Poulsbo Mayor Becky Erickson gave a taste of what’s to come in 2019 for the city of Poulsbo, during the Poulsbo Chamber of Commerce’s first chamber luncheon of the year.
“I drove through town in 2010 and I thought, ‘dear heavens, what are we going to do?” Erickson said, painting a bleak picture of Poulsbo eight years ago as she described empty parking lots and vacant businesses. “The town was slowing.”
After working with council members to reinvigorate the downtown core, the mayor said, focus was then placed on breathing new life into Viking Avenue.
“We’ve been working hard on Viking Avenue,” the mayor said. “now, guess where we’re headed? Olhava. That’s where we’re going to start putting our emphasis to try to reinvigorate it.”
“We are going to work to make College Marketplace be the result it was supposed to be,” Erickson said.
The mayor painted in broad strokes, the plans for a new 104-room hotel, parks, walking paths and an event and recreation center in the area. The recreation center, she said, would be Poulsbo’s version of the YMCA.
“We’re calling it PERC,” Erickson said. “Poulsbo Event and Recreation Center — we put in a grant to the Public Facilities District, we’re initially asking for $300,000.”
The mayor also hinted at the possibility of a troll moving in under the Adele Ferguson bridge. “We have permission from the Washington State Department of Transportation now to kind of work a little bit in their [rights of way]” she said. “Where Highway 3 goes over Highway 305 … There’s a space in there for a troll and I want to put a troll in there, so stay tuned.”
Traffic, Erickson said, would continue to be a big consideration in the year to come. Citing the recent commencement of Kitsap Transit’s fast ferry service between Kingston and Seattle, Erickson stressed the importance of managing traffic through the city.
“The question we need to start planning for is: how do we get the Kingston traffic out of Poulsbo?” she queried before suggesting the possibility of a new connection which could circumvent the city altogether.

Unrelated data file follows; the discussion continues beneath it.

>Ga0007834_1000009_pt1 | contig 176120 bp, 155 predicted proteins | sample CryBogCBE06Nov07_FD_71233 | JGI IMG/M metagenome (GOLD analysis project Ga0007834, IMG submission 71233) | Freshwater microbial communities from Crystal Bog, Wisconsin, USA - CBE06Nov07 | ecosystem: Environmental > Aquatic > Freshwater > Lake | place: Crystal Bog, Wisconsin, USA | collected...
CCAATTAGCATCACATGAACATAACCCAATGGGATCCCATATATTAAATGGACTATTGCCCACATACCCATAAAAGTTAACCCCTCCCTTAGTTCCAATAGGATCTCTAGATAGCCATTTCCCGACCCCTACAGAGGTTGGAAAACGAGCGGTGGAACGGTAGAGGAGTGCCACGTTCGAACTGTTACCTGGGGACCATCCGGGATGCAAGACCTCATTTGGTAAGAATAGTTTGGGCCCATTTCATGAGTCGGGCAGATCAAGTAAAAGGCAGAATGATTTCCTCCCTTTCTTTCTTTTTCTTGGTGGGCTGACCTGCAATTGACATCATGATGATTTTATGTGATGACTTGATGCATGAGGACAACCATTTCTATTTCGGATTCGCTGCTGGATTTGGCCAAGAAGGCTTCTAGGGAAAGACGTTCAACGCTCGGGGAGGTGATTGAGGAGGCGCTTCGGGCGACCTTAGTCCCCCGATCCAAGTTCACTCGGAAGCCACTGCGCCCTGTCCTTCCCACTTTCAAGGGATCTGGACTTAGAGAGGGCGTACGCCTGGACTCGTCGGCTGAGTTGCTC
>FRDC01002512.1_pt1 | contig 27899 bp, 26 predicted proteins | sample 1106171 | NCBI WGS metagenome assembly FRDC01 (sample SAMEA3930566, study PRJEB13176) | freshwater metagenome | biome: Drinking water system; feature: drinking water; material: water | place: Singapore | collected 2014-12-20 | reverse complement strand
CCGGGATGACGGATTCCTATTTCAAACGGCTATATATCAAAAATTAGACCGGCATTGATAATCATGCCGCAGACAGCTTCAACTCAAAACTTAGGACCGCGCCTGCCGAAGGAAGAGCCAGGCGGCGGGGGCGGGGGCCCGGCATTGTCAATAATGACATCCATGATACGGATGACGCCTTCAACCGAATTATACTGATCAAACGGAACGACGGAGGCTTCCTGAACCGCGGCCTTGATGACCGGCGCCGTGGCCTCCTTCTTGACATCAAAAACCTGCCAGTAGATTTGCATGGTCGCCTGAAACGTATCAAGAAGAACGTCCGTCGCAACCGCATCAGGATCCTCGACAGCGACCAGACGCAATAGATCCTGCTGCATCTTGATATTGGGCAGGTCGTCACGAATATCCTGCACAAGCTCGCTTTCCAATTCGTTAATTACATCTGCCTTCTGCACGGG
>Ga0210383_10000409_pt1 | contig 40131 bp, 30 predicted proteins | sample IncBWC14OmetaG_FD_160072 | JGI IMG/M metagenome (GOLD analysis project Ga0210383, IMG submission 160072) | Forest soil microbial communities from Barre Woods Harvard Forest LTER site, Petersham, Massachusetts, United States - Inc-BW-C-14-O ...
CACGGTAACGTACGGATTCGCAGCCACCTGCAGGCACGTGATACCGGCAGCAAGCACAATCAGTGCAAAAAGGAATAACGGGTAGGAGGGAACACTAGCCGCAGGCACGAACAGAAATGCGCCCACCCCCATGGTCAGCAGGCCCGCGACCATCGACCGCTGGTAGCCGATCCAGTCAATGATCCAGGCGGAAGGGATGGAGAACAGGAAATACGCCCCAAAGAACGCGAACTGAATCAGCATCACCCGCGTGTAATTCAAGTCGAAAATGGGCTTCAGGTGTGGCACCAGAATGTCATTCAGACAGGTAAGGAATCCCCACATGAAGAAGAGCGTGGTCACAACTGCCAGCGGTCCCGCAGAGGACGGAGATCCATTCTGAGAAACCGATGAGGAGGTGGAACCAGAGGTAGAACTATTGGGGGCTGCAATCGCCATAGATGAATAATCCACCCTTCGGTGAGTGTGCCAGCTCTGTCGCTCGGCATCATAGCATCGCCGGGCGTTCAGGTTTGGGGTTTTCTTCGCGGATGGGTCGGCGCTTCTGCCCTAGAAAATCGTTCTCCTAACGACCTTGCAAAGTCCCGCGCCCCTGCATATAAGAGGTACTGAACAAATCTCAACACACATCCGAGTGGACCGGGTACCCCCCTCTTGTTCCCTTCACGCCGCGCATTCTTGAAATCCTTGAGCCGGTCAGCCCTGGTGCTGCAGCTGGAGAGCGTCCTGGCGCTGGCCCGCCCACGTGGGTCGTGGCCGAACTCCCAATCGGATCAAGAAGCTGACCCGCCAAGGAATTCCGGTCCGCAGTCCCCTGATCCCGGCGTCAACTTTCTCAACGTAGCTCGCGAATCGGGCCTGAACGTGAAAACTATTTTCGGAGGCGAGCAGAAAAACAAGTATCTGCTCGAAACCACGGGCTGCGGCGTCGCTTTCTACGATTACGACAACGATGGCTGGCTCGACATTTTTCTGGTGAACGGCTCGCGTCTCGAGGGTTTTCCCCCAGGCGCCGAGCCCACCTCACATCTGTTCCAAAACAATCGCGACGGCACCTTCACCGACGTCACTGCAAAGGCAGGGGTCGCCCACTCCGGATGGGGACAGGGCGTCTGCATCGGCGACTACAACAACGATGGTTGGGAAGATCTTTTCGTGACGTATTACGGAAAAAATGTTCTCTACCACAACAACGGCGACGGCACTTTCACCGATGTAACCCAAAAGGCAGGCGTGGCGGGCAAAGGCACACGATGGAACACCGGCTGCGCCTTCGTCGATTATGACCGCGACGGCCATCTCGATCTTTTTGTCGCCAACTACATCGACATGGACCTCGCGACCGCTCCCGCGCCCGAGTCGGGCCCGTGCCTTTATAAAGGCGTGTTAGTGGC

Erickson also advised that residents should be mindful of the traffic impacts for a coming repaving project on Forest Rock Lane.
“Forest Rock Lane — as soon as we get decent weather — that will start to be repaved,” the mayor said. “That will be repaved all the way from 10th Avenue, all the way up the hill to Caldart. It’s also going to be closed for a couple months.”
“Because of the steepness and the curves and the ability to work in that environment, for safety and for cost, we’ve decided we’re going to close the road for a couple months,” she added.
In an email ahead of her luncheon speech, the mayor offered up a list of her top five issues facing Poulsbo in 2019:
- Infrastructure- Noll Road, Forest Rock Hill, Finn Hill road work, Johnson Parkway, the 305 corridor and pedestrian safety.
- Continued work on mental health, homelessness and housing affordability. I am chair of the Kitsap Regional Coordinating Council (KRCC) and Housing Kitsap this year, so I will be concentrating my efforts in this area. KRCC is convening a county wide task force to address affordable housing.
- Reinvigoration of Olhava- College Market Place. I worked first to promote downtown (2010-2013) then on to Viking Ave (2013-2018) and now on to Olhava.
- I will be watching carefully how development is moving forward, concentrating on balancing jobs with housing. If our population is expanding, we must also grow new jobs.
- Parks and public open spaces. We have 3 new parks coming together and a renewed effort for trail and pedestrian connections.
For those who were unable to attend the Poulsbo Chamber of Commerce luncheon on Jan. 9, Erickson will be presenting her State of the City Address at the Jan. 16 meeting of the Poulsbo City Council.
—Nick Twietmeyer is a reporter for Kitsap News Group. Nick can be reached at firstname.lastname@example.org